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Book Review and Interview: “My Ticket to Ride: How I Ran Away to England to Meet the Beatles and Got Rock and Roll Banned in Cleveland (A True Story from 1964)” by Janice Mitchell

Book reviewed by Amy Hughes.

My Ticket to Ride Janice Mitchell

Intrepid believer. Not the usual description to hang onto a 16-year-old female fan of The Beatles, circa 1964. But one that aptly fits the life events surrounding author Janice Mitchell who has now come forward with the mind-blowing circumstances surrounding the title of her book.

My Ticket to Ride: How I Ran Away to England to Meet the Beatles and Got Rock and Roll Banned in Cleveland (A True Story from 1964) (Gray & Company Publishers, 2021) hinges on Mitchell’s September 1964 whirlwind account of seeing The Beatles at Cleveland’s Public Auditorium and the very next day, jetting off to the UK with her best friend Marty, nearly all their belongings and holding onto the belief that no one would care where they ended up or if they would be found.

Be that as it may, the sum of the story doesn’t rely on the anecdotes or hard-to-believe storyline. What is documented clear and simple is Mitchell caught in the middle of a life not of her choosing and the desperate attempts to find meaning and reasoning beyond her grim upbringing. While winding the reader through the lifelines that gave her hope, one comes away with an understanding of why she needed to turn this adventure into something real, and travel to somewhere she could be happy for essentially the rest of her life.

Mitchell describes a harrowing childhood in an all-too-brief summary, riveting in it’s narrative and strikingly honest from her viewpoint. Her birth parents’ abandonment of her and her siblings forced her to live singularly with an aunt, uncle and cousin that at first glance seemed a more idyllic setting than anything she could have dreamed. But with the sudden death of uncle Mac, the closed environment of being with aunt “Toots” and older cousin Margie, coupled with a strict Catholic school atmosphere propelled her to seek out avenues of enlightenment.

From the first guitar janglings of The Beatles on Cleveland radio station WHK at Christmastime 1963, Mitchell’s world opened up. In her words, she “had something to live for.” Constructing the framework that would lead to her independence was in some way, more than she bargained for. Her alliance with KYW DJ Harry Martin – innocent on the surface from her perspective, but which proved fortuitous in just a few short months – paved the way for her first meeting with another up-and-coming British band: The Rolling Stones.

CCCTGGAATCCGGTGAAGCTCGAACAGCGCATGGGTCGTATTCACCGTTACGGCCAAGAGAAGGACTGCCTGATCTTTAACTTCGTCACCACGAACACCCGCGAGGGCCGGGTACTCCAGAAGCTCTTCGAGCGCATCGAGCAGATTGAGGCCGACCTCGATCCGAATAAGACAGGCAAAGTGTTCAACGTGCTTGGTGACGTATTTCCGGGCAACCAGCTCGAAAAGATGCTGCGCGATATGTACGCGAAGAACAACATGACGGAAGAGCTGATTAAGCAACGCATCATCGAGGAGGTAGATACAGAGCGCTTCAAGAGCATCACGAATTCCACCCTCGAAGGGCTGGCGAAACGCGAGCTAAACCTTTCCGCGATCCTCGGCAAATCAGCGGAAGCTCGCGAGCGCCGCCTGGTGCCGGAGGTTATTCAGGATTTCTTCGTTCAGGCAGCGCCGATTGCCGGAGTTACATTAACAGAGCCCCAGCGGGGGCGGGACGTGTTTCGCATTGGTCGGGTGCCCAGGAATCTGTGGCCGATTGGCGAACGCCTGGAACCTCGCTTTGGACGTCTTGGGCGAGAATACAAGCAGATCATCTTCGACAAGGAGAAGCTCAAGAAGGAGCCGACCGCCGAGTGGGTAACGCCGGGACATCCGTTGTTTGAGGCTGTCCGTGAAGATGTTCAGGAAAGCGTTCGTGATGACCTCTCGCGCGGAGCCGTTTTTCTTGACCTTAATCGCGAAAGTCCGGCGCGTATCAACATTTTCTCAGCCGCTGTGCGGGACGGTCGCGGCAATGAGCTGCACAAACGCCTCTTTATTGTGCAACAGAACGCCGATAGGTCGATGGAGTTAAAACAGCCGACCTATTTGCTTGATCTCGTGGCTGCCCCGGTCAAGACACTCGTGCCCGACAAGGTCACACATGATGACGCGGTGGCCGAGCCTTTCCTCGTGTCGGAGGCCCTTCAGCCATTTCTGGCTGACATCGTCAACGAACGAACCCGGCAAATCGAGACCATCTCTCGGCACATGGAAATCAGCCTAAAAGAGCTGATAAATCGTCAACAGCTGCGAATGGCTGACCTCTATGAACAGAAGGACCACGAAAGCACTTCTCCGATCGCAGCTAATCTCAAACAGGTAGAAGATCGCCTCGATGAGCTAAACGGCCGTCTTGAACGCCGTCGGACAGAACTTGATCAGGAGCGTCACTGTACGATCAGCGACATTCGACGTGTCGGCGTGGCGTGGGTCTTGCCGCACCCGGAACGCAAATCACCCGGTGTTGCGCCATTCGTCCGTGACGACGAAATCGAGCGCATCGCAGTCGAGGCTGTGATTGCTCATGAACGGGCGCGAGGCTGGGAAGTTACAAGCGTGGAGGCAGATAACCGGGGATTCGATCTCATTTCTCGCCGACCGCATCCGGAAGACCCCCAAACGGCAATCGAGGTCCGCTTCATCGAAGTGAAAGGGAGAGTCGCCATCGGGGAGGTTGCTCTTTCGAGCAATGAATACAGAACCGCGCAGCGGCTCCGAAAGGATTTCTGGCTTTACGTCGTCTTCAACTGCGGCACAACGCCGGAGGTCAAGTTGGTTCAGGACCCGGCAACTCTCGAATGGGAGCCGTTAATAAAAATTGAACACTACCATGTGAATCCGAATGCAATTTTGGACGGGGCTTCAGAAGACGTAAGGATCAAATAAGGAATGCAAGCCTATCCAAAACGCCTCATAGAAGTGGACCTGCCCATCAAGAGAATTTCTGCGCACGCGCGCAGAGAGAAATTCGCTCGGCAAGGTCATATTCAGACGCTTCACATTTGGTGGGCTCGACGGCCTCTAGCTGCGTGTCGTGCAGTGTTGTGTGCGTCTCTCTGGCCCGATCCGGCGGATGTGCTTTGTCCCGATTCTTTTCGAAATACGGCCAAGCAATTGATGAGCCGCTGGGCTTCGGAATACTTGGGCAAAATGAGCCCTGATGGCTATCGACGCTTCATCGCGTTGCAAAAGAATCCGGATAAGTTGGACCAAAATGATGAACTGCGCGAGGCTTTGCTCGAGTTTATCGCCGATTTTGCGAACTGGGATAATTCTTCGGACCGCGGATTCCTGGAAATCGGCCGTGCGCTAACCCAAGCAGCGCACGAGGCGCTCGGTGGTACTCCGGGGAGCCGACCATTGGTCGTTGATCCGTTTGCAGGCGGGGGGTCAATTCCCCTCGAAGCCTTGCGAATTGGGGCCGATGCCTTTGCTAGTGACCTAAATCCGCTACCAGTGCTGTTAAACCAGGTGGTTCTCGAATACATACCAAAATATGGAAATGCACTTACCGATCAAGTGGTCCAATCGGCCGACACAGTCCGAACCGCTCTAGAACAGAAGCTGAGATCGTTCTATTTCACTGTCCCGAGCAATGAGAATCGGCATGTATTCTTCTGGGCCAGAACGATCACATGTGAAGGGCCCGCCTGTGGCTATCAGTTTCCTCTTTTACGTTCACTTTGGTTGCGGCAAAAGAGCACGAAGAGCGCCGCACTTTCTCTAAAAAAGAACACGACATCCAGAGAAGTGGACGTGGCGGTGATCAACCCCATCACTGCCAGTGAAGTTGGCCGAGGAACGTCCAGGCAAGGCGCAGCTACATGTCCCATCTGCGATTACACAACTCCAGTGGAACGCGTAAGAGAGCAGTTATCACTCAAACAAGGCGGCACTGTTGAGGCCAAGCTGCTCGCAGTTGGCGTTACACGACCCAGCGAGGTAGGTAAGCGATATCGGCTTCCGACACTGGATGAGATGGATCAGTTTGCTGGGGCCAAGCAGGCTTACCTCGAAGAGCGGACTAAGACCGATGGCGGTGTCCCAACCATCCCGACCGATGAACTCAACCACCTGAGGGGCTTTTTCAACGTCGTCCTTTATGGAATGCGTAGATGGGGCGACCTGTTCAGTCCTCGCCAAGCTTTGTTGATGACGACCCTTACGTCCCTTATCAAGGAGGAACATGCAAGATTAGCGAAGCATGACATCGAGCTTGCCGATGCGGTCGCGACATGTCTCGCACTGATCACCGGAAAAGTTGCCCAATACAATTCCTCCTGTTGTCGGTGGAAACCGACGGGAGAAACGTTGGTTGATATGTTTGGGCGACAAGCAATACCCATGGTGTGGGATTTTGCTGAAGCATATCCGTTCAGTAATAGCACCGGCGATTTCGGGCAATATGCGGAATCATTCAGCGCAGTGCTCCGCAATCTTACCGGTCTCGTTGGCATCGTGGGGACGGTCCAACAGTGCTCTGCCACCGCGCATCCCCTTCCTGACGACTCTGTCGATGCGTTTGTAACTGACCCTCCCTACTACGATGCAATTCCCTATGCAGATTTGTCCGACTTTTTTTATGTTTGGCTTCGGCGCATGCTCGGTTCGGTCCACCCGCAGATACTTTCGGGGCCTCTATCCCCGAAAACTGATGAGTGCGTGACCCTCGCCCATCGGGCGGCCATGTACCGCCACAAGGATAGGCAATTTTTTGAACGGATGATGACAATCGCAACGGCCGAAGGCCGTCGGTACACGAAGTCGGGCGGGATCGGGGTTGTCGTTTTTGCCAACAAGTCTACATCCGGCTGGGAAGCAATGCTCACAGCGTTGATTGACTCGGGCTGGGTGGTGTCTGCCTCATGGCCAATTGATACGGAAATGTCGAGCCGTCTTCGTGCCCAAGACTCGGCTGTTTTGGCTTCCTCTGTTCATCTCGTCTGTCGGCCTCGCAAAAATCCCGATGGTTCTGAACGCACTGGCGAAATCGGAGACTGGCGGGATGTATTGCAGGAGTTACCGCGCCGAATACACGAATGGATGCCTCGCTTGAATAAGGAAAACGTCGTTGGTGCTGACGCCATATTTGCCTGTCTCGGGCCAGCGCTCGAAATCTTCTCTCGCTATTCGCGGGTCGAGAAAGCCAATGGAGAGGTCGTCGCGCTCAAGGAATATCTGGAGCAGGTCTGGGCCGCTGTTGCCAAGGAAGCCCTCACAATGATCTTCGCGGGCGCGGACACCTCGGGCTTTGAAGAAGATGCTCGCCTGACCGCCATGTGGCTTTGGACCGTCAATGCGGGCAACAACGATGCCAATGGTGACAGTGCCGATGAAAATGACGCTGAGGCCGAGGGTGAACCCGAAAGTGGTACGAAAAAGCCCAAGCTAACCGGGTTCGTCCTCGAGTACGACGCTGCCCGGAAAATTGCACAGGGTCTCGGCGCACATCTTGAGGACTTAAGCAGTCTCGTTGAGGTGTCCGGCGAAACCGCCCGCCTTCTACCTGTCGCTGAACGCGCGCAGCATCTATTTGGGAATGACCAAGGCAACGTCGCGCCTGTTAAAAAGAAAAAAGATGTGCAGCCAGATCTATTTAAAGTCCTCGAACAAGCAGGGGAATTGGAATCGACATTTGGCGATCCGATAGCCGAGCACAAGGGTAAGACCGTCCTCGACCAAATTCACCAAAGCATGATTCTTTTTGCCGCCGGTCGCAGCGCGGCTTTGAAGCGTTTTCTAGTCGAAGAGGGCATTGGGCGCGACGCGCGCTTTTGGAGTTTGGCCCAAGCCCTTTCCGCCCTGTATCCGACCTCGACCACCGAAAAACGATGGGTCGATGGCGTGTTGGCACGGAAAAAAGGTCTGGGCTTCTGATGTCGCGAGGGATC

The Stones were embarking on their first American tour and were stopping by ‘The Mike Douglas Show’ (then broadcasting from Cleveland) on June 18. Invited remotely by Martin, Mitchell arrived only to be told she couldn’t enter. As was her luck, she managed to enter into The Stones dressing room, watched from the side of the stage and after, was propositioned by bassist Bill Wyman (who kissed her). Little did Mitchell know that this episode in her life would circle back around to highlight her escapade in only three months time.

Mitchell chronicles the hysteria (after she managed to get front row seats with Marty) surrounding the now well-known Beatles gig in Cleveland on September 15: the show was stopped after the third song. The Cleveland police demanded The Beatles leave the stage until the crowd was brought under control. The chaos and screaming abated with the help of DJs Martin and Specs Howard and the Beatles returned and finished the set. For all that, the thought went through Mitchell’s mind as she walked amongst the broken chairs and shredded signs: she and Marty were leaving for London at 8am the next morning for “Beatleland.”

While the ensuing days there were a mix of finding living accommodations (a flat in Notting Hill), possible job opportunities for the two (Mitchell had sent letters to both The Stones’ fan club and Brian Epstein in hopes of finding employment), Mitchell nonetheless spins an air of innocence that to some could seem incomprehensible in its lack of forethought for the future. She had secured money from her savings, as well as Marty’s college fund and the duo appeared to have it all under control, living in Soho, going to clubs nightly and even meeting young musicians – the latter with circumstances that were not wholly explained to them in detail, lest Mitchell and her friend were questioned as to their real motives.

Meanwhile… back in Cleveland Heights, the law enforcement community were actively seeking their whereabouts, circulating flyers with their likenesses and as days wore on, involving the US State Department. The flimsiest thread to their location came back: Mitchell’s letter to the Stones fan club (calling out Wyman) and Epstein had been discovered. Both girls were “somewhere” in England.

Jumping from clubs to Tube stations, roaming the streets of London and even managing to meet with their musician friends and hitchhike to Liverpool,where Mitchell was crushed in not being able to enter the Cavern Club due to time constraints… it all seemed to be working out. There had been no communication with their families back in Ohio and both were oblivious to the havoc they had caused with their departure.